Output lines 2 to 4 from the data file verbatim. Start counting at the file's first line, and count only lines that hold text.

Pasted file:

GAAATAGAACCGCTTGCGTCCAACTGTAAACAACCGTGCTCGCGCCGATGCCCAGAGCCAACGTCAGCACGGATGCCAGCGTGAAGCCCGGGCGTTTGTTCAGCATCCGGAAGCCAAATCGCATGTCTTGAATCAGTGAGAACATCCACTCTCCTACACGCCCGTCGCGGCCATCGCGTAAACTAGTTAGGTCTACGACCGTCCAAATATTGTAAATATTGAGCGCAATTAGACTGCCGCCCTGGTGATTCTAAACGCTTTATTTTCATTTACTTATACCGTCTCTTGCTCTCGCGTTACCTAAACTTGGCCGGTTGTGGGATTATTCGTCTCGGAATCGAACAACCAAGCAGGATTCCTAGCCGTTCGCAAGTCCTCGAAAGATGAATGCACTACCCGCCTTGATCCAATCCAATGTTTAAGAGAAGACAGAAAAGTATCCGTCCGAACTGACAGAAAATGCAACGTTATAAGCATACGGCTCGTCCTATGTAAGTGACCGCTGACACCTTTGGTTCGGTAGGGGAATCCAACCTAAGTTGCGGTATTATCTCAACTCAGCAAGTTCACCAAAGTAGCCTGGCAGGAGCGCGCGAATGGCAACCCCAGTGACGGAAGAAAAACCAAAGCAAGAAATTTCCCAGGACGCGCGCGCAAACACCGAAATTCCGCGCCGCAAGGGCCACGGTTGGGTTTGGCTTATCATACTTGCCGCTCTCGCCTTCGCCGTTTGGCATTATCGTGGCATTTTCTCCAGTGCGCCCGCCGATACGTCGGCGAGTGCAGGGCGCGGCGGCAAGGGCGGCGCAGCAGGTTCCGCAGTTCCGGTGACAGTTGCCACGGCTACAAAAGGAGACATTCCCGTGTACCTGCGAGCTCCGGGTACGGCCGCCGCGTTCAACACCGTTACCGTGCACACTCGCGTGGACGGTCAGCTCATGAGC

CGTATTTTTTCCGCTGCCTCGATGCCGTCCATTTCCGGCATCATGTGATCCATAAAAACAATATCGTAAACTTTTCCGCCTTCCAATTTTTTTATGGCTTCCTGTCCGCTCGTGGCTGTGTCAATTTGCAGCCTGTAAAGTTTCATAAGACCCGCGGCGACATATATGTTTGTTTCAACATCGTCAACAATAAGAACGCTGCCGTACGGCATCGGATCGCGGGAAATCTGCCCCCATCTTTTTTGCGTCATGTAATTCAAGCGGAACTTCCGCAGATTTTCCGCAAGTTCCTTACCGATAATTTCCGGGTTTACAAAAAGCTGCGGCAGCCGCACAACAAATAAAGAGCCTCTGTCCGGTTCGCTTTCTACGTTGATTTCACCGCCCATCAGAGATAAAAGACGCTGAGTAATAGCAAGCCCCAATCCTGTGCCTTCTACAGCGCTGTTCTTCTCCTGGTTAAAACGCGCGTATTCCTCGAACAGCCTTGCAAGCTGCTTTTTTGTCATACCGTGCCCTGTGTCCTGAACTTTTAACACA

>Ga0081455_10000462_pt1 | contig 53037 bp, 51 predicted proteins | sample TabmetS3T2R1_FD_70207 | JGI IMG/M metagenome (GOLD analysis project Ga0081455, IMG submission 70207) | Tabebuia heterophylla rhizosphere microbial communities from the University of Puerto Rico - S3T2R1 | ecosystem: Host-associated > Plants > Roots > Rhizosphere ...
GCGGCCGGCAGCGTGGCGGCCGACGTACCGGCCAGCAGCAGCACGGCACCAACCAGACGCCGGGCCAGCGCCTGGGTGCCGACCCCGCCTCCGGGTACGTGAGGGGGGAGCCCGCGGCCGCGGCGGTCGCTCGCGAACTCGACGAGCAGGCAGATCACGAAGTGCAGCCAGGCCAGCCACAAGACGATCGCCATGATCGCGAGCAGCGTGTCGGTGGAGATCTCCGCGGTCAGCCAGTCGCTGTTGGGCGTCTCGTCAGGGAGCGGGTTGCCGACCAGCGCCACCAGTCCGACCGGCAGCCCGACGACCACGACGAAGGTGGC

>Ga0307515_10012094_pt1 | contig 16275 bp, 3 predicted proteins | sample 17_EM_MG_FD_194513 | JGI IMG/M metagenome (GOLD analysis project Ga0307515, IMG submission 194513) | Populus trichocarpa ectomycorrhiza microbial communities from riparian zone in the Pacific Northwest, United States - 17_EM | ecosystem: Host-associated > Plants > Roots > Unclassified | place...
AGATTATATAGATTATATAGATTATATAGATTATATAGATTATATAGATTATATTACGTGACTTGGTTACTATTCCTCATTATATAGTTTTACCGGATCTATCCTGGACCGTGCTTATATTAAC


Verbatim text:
CGTATTTTTTCCGCTGCCTCGATGCCGTCCATTTCCGGCATCATGTGATCCATAAAAACAATATCGTAAACTTTTCCGCCTTCCAATTTTTTTATGGCTTCCTGTCCGCTCGTGGCTGTGTCAATTTGCAGCCTGTAAAGTTTCATAAGACCCGCGGCGACATATATGTTTGTTTCAACATCGTCAACAATAAGAACGCTGCCGTACGGCATCGGATCGCGGGAAATCTGCCCCCATCTTTTTTGCGTCATGTAATTCAAGCGGAACTTCCGCAGATTTTCCGCAAGTTCCTTACCGATAATTTCCGGGTTTACAAAAAGCTGCGGCAGCCGCACAACAAATAAAGAGCCTCTGTCCGGTTCGCTTTCTACGTTGATTTCACCGCCCATCAGAGATAAAAGACGCTGAGTAATAGCAAGCCCCAATCCTGTGCCTTCTACAGCGCTGTTCTTCTCCTGGTTAAAACGCGCGTATTCCTCGAACAGCCTTGCAAGCTGCTTTTTTGTCATACCGTGCCCTGTGTCCTGAACTTTTAACACA

>Ga0081455_10000462_pt1 | contig 53037 bp, 51 predicted proteins | sample TabmetS3T2R1_FD_70207 | JGI IMG/M metagenome (GOLD analysis project Ga0081455, IMG submission 70207) | Tabebuia heterophylla rhizosphere microbial communities from the University of Puerto Rico - S3T2R1 | ecosystem: Host-associated > Plants > Roots > Rhizosphere ...
GCGGCCGGCAGCGTGGCGGCCGACGTACCGGCCAGCAGCAGCACGGCACCAACCAGACGCCGGGCCAGCGCCTGGGTGCCGACCCCGCCTCCGGGTACGTGAGGGGGGAGCCCGCGGCCGCGGCGGTCGCTCGCGAACTCGACGAGCAGGCAGATCACGAAGTGCAGCCAGGCCAGCCACAAGACGATCGCCATGATCGCGAGCAGCGTGTCGGTGGAGATCTCCGCGGTCAGCCAGTCGCTGTTGGGCGTCTCGTCAGGGAGCGGGTTGCCGACCAGCGCCACCAGTCCGACCGGCAGCCCGACGACCACGACGAAGGTGGC